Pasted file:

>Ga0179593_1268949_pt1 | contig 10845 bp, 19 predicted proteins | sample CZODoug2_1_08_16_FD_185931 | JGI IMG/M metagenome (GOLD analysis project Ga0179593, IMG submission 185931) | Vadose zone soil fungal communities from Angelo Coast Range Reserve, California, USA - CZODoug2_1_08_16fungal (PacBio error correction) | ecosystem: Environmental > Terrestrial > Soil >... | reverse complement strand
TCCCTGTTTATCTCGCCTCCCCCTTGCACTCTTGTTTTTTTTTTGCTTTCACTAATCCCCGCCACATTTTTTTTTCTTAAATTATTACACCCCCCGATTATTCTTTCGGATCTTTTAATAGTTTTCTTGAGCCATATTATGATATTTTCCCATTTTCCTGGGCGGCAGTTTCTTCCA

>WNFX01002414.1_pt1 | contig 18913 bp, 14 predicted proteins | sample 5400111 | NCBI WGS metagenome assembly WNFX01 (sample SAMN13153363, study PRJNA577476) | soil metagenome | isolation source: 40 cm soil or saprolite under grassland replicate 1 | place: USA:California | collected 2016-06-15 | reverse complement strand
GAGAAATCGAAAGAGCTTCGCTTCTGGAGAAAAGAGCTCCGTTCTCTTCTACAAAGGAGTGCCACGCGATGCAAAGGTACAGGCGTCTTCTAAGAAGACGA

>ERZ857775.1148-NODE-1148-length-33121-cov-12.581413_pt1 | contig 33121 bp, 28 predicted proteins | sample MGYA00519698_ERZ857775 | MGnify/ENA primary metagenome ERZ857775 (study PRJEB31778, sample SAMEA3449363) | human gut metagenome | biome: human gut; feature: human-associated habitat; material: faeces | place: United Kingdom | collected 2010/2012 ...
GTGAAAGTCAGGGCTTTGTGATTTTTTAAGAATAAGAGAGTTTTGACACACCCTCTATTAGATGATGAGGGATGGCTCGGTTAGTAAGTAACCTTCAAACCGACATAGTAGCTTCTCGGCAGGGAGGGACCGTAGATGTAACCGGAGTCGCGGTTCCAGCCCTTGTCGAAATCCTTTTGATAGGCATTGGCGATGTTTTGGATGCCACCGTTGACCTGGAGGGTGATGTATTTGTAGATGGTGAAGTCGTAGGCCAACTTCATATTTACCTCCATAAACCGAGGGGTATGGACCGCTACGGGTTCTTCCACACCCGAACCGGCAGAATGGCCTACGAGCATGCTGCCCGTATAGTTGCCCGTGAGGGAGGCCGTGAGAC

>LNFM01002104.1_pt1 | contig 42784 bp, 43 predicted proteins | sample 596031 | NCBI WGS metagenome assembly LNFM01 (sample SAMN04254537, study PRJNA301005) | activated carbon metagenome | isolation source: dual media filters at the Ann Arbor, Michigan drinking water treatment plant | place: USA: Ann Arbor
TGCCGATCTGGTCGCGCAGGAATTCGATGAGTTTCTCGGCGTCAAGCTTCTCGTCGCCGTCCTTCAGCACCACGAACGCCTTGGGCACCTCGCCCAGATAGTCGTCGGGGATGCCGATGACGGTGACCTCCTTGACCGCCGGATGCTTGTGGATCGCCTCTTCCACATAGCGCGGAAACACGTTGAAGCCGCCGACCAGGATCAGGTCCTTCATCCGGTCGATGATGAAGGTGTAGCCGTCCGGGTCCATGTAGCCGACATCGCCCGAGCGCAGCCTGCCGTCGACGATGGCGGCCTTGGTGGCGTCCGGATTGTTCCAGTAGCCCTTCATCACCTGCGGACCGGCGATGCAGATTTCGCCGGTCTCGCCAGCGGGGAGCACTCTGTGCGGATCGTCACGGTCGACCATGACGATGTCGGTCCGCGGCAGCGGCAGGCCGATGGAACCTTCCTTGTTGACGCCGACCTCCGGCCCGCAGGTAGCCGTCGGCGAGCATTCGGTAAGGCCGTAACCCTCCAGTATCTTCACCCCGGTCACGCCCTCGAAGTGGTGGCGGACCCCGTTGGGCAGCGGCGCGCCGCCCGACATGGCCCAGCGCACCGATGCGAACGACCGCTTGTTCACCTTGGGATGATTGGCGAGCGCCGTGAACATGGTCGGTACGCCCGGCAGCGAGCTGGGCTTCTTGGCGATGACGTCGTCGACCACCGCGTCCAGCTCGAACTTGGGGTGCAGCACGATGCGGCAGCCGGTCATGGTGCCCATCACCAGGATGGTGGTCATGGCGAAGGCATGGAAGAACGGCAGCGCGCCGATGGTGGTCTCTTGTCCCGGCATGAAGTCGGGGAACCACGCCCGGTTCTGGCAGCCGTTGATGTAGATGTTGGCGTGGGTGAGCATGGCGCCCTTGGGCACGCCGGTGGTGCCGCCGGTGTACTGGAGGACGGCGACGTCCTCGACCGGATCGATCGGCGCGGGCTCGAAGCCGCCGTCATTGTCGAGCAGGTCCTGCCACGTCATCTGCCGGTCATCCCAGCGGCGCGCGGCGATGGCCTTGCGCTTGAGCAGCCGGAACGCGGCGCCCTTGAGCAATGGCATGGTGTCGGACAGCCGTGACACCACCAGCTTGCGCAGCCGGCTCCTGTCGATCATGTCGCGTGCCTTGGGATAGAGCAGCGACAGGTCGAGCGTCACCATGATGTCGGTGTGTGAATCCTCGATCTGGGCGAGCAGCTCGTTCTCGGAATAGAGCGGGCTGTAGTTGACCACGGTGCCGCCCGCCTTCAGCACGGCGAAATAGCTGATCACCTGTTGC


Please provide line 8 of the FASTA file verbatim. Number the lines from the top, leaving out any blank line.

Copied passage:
TGCCGATCTGGTCGCGCAGGAATTCGATGAGTTTCTCGGCGTCAAGCTTCTCGTCGCCGTCCTTCAGCACCACGAACGCCTTGGGCACCTCGCCCAGATAGTCGTCGGGGATGCCGATGACGGTGACCTCCTTGACCGCCGGATGCTTGTGGATCGCCTCTTCCACATAGCGCGGAAACACGTTGAAGCCGCCGACCAGGATCAGGTCCTTCATCCGGTCGATGATGAAGGTGTAGCCGTCCGGGTCCATGTAGCCGACATCGCCCGAGCGCAGCCTGCCGTCGACGATGGCGGCCTTGGTGGCGTCCGGATTGTTCCAGTAGCCCTTCATCACCTGCGGACCGGCGATGCAGATTTCGCCGGTCTCGCCAGCGGGGAGCACTCTGTGCGGATCGTCACGGTCGACCATGACGATGTCGGTCCGCGGCAGCGGCAGGCCGATGGAACCTTCCTTGTTGACGCCGACCTCCGGCCCGCAGGTAGCCGTCGGCGAGCATTCGGTAAGGCCGTAACCCTCCAGTATCTTCACCCCGGTCACGCCCTCGAAGTGGTGGCGGACCCCGTTGGGCAGCGGCGCGCCGCCCGACATGGCCCAGCGCACCGATGCGAACGACCGCTTGTTCACCTTGGGATGATTGGCGAGCGCCGTGAACATGGTCGGTACGCCCGGCAGCGAGCTGGGCTTCTTGGCGATGACGTCGTCGACCACCGCGTCCAGCTCGAACTTGGGGTGCAGCACGATGCGGCAGCCGGTCATGGTGCCCATCACCAGGATGGTGGTCATGGCGAAGGCATGGAAGAACGGCAGCGCGCCGATGGTGGTCTCTTGTCCCGGCATGAAGTCGGGGAACCACGCCCGGTTCTGGCAGCCGTTGATGTAGATGTTGGCGTGGGTGAGCATGGCGCCCTTGGGCACGCCGGTGGTGCCGCCGGTGTACTGGAGGACGGCGACGTCCTCGACCGGATCGATCGGCGCGGGCTCGAAGCCGCCGTCATTGTCGAGCAGGTCCTGCCACGTCATCTGCCGGTCATCCCAGCGGCGCGCGGCGATGGCCTTGCGCTTGAGCAGCCGGAACGCGGCGCCCTTGAGCAATGGCATGGTGTCGGACAGCCGTGACACCACCAGCTTGCGCAGCCGGCTCCTGTCGATCATGTCGCGTGCCTTGGGATAGAGCAGCGACAGGTCGAGCGTCACCATGATGTCGGTGTGTGAATCCTCGATCTGGGCGAGCAGCTCGTTCTCGGAATAGAGCGGGCTGTAGTTGACCACGGTGCCGCCCGCCTTCAGCACGGCGAAATAGCTGATCACCTGTTGC